R North Worple Way along the railway tracks
The station opened together with the train line on 1846.
The original station building has been demolished. The present amenities are housed in a modest brick cube that looks late Victorian. The platform awnings are actually nicer than the ticket office.
R Sheen Lane
L across the Green towards the main road
The green is a pleasant neighbourhood park given by a local landowner in 1860. There are no spectacular flower beds or works of art.
Ahead Richmond Road
My picture shows a large factory here, something unusual in the western suburbs nowadays. There was a brewery in Mortlake as early as the 15th century, that on the picture taken in 2010 belonged to a multinational corporation. The site was sold to developpers in 2015 and will be converted into luxury flats.
L Kingsway, soon turns R along the railway tracks
Ahead Lambert Avenue still along the tracks
merges ahead into Manor Grove
The station opened in 1930 on the existing train line, which explains why the platform had to be squeezed between the tracks. It also explains why there is no station building, just a wooden ticket office on the platform.
Access is rather inconvenient: despite the level crossing used by Manor Road very close to the station, the only access to the platform is through a footbridge. This makes sense because the train line is extremely busy, causing the level crossing to remain closed for lengthy periods of time.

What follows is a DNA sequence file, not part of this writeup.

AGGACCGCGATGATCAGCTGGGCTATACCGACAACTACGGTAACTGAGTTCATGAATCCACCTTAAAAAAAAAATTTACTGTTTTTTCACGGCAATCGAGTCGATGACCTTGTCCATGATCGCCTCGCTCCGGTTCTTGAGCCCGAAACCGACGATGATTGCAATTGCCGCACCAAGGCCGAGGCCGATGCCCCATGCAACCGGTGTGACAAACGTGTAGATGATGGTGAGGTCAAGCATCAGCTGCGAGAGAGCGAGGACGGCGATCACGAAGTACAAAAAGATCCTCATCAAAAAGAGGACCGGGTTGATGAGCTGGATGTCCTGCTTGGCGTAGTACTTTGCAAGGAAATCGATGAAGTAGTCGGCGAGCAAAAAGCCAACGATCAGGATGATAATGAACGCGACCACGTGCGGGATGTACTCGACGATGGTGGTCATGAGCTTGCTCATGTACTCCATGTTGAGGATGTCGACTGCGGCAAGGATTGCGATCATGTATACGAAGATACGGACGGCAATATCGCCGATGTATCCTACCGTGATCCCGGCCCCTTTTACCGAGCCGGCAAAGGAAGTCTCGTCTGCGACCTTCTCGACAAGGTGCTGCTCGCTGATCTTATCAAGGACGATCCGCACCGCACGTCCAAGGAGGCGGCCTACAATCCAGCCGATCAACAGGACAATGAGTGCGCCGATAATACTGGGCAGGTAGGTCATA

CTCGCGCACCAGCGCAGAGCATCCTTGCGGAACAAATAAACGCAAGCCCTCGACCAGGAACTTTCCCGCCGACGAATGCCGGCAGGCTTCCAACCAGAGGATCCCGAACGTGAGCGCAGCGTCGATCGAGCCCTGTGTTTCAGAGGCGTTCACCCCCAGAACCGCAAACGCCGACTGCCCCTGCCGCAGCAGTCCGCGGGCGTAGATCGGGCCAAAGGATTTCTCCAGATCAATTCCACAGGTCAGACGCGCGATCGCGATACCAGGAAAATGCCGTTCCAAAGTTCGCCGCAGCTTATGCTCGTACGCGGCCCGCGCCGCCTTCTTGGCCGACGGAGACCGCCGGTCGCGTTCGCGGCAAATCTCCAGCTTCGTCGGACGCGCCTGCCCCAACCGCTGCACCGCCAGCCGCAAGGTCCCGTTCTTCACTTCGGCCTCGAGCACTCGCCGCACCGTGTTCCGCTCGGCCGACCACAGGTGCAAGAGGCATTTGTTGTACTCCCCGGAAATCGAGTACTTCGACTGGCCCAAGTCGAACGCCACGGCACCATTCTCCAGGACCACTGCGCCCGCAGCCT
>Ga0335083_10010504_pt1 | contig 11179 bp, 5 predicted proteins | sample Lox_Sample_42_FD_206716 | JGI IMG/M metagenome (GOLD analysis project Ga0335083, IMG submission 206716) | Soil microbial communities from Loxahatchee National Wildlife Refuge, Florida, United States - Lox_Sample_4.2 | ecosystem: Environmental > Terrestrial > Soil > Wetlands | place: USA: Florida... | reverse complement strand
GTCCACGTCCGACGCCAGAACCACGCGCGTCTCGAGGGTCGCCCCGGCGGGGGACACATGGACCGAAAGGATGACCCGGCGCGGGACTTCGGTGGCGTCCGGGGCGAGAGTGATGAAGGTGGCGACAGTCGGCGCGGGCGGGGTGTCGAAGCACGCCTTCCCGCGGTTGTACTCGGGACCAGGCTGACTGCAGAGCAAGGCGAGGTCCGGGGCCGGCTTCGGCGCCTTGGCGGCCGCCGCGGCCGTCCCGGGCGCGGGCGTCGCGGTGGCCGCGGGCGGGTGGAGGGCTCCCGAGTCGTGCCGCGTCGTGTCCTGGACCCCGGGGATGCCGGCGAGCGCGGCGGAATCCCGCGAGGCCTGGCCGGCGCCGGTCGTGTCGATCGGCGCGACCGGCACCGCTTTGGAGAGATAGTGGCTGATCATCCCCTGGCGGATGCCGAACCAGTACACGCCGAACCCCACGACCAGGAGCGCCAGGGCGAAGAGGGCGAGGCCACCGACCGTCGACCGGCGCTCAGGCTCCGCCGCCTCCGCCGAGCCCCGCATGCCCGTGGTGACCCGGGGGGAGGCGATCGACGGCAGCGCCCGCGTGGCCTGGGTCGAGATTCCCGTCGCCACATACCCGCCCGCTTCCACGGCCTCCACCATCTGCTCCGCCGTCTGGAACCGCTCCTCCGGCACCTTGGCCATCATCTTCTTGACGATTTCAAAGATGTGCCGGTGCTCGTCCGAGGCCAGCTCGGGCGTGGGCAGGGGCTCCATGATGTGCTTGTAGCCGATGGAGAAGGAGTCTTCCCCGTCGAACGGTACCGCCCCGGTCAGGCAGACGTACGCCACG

L Manor Road
L Carrington Road
R Kings Farm Avenue
L Sheen Road
R Kings Ride Gate
Ahead into East Sheen Common on a main track
The common is wooded and is a small remnant of the original acreage. Most of it was enclosed in the 17th century when His Majesty decided to set up Richmond Park as a game reserve. There are a few sports facilities in the common and the borough wanted to add a children’s playground, but local citizens proved very divided with strong opinions about whether to give up part of the wood for this purpose, so that nothing happened.
Richmond Park was set up by king Charles I in 1625 as a game reserve when he moved to Richmond in order to escape an outbreak of the plague affecting London. As the king enclosed commons, he allowed a right-of-way to pedestrians. There was an attempt to close the park to casual visitors in 1751, but a local businessman won a court case on the basis that the right-of-way given by Charles I could not be taken away
The park is the largest of the London Royal parks and is about the same size as the two Paris woods, Bois de Boulogne and Bois de Vincennes. Like those, you can find in the park a few buildings that are now of historical interest. Unlike the Paris parks, Richmond Park is enclosed and therefore sustains a large population of deer.
This implies that wooded sections have to be enclosed to protect them and are not accessible to visitors except for the rhododendron dell called Isabella Plantation. You may also want to be aware that Richmond Park deer are notorious for carrying Lyme disease, so that contact should be avoided.